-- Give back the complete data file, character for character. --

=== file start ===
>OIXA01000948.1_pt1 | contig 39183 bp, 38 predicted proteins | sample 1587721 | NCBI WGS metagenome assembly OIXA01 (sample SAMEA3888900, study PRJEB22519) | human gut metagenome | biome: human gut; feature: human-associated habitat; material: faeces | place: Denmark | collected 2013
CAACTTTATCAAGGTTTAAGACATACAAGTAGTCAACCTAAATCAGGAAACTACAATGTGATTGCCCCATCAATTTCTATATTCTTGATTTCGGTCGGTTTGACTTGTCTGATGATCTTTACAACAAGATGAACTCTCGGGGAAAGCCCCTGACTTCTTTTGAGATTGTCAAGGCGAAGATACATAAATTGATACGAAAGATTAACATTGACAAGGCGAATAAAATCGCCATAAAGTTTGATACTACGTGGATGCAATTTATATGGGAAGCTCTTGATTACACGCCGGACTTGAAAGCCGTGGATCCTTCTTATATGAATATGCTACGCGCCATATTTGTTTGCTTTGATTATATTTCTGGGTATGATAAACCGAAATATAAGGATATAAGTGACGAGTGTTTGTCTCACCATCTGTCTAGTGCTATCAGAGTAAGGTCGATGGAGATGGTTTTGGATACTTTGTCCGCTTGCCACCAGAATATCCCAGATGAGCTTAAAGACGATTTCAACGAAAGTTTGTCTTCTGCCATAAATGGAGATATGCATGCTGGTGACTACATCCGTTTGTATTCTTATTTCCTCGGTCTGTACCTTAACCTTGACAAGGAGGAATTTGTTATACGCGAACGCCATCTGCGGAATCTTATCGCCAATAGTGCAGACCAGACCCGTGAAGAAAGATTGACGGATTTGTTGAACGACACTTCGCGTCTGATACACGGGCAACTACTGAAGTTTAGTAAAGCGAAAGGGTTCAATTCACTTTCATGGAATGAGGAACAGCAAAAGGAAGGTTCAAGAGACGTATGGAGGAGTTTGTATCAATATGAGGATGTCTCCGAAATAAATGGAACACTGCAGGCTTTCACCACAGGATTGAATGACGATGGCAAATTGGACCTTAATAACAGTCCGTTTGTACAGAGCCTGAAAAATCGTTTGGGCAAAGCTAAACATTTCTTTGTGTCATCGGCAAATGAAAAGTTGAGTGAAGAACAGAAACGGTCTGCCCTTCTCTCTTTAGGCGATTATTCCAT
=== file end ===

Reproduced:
>OIXA01000948.1_pt1 | contig 39183 bp, 38 predicted proteins | sample 1587721 | NCBI WGS metagenome assembly OIXA01 (sample SAMEA3888900, study PRJEB22519) | human gut metagenome | biome: human gut; feature: human-associated habitat; material: faeces | place: Denmark | collected 2013
CAACTTTATCAAGGTTTAAGACATACAAGTAGTCAACCTAAATCAGGAAACTACAATGTGATTGCCCCATCAATTTCTATATTCTTGATTTCGGTCGGTTTGACTTGTCTGATGATCTTTACAACAAGATGAACTCTCGGGGAAAGCCCCTGACTTCTTTTGAGATTGTCAAGGCGAAGATACATAAATTGATACGAAAGATTAACATTGACAAGGCGAATAAAATCGCCATAAAGTTTGATACTACGTGGATGCAATTTATATGGGAAGCTCTTGATTACACGCCGGACTTGAAAGCCGTGGATCCTTCTTATATGAATATGCTACGCGCCATATTTGTTTGCTTTGATTATATTTCTGGGTATGATAAACCGAAATATAAGGATATAAGTGACGAGTGTTTGTCTCACCATCTGTCTAGTGCTATCAGAGTAAGGTCGATGGAGATGGTTTTGGATACTTTGTCCGCTTGCCACCAGAATATCCCAGATGAGCTTAAAGACGATTTCAACGAAAGTTTGTCTTCTGCCATAAATGGAGATATGCATGCTGGTGACTACATCCGTTTGTATTCTTATTTCCTCGGTCTGTACCTTAACCTTGACAAGGAGGAATTTGTTATACGCGAACGCCATCTGCGGAATCTTATCGCCAATAGTGCAGACCAGACCCGTGAAGAAAGATTGACGGATTTGTTGAACGACACTTCGCGTCTGATACACGGGCAACTACTGAAGTTTAGTAAAGCGAAAGGGTTCAATTCACTTTCATGGAATGAGGAACAGCAAAAGGAAGGTTCAAGAGACGTATGGAGGAGTTTGTATCAATATGAGGATGTCTCCGAAATAAATGGAACACTGCAGGCTTTCACCACAGGATTGAATGACGATGGCAAATTGGACCTTAATAACAGTCCGTTTGTACAGAGCCTGAAAAATCGTTTGGGCAAAGCTAAACATTTCTTTGTGTCATCGGCAAATGAAAAGTTGAGTGAAGAACAGAAACGGTCTGCCCTTCTCTCTTTAGGCGATTATTCCAT